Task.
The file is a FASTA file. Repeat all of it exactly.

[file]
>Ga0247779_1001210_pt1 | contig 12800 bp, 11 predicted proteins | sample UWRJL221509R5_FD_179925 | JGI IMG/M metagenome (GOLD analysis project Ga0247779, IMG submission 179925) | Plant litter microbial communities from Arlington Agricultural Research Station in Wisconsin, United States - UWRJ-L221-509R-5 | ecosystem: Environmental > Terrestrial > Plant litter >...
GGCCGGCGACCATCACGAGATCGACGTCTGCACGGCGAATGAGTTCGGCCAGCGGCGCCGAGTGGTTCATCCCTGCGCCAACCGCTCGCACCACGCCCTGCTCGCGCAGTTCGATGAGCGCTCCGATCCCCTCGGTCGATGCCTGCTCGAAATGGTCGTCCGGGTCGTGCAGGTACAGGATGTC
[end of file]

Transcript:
>Ga0247779_1001210_pt1 | contig 12800 bp, 11 predicted proteins | sample UWRJL221509R5_FD_179925 | JGI IMG/M metagenome (GOLD analysis project Ga0247779, IMG submission 179925) | Plant litter microbial communities from Arlington Agricultural Research Station in Wisconsin, United States - UWRJ-L221-509R-5 | ecosystem: Environmental > Terrestrial > Plant litter >...
GGCCGGCGACCATCACGAGATCGACGTCTGCACGGCGAATGAGTTCGGCCAGCGGCGCCGAGTGGTTCATCCCTGCGCCAACCGCTCGCACCACGCCCTGCTCGCGCAGTTCGATGAGCGCTCCGATCCCCTCGGTCGATGCCTGCTCGAAATGGTCGTCCGGGTCGTGCAGGTACAGGATGTC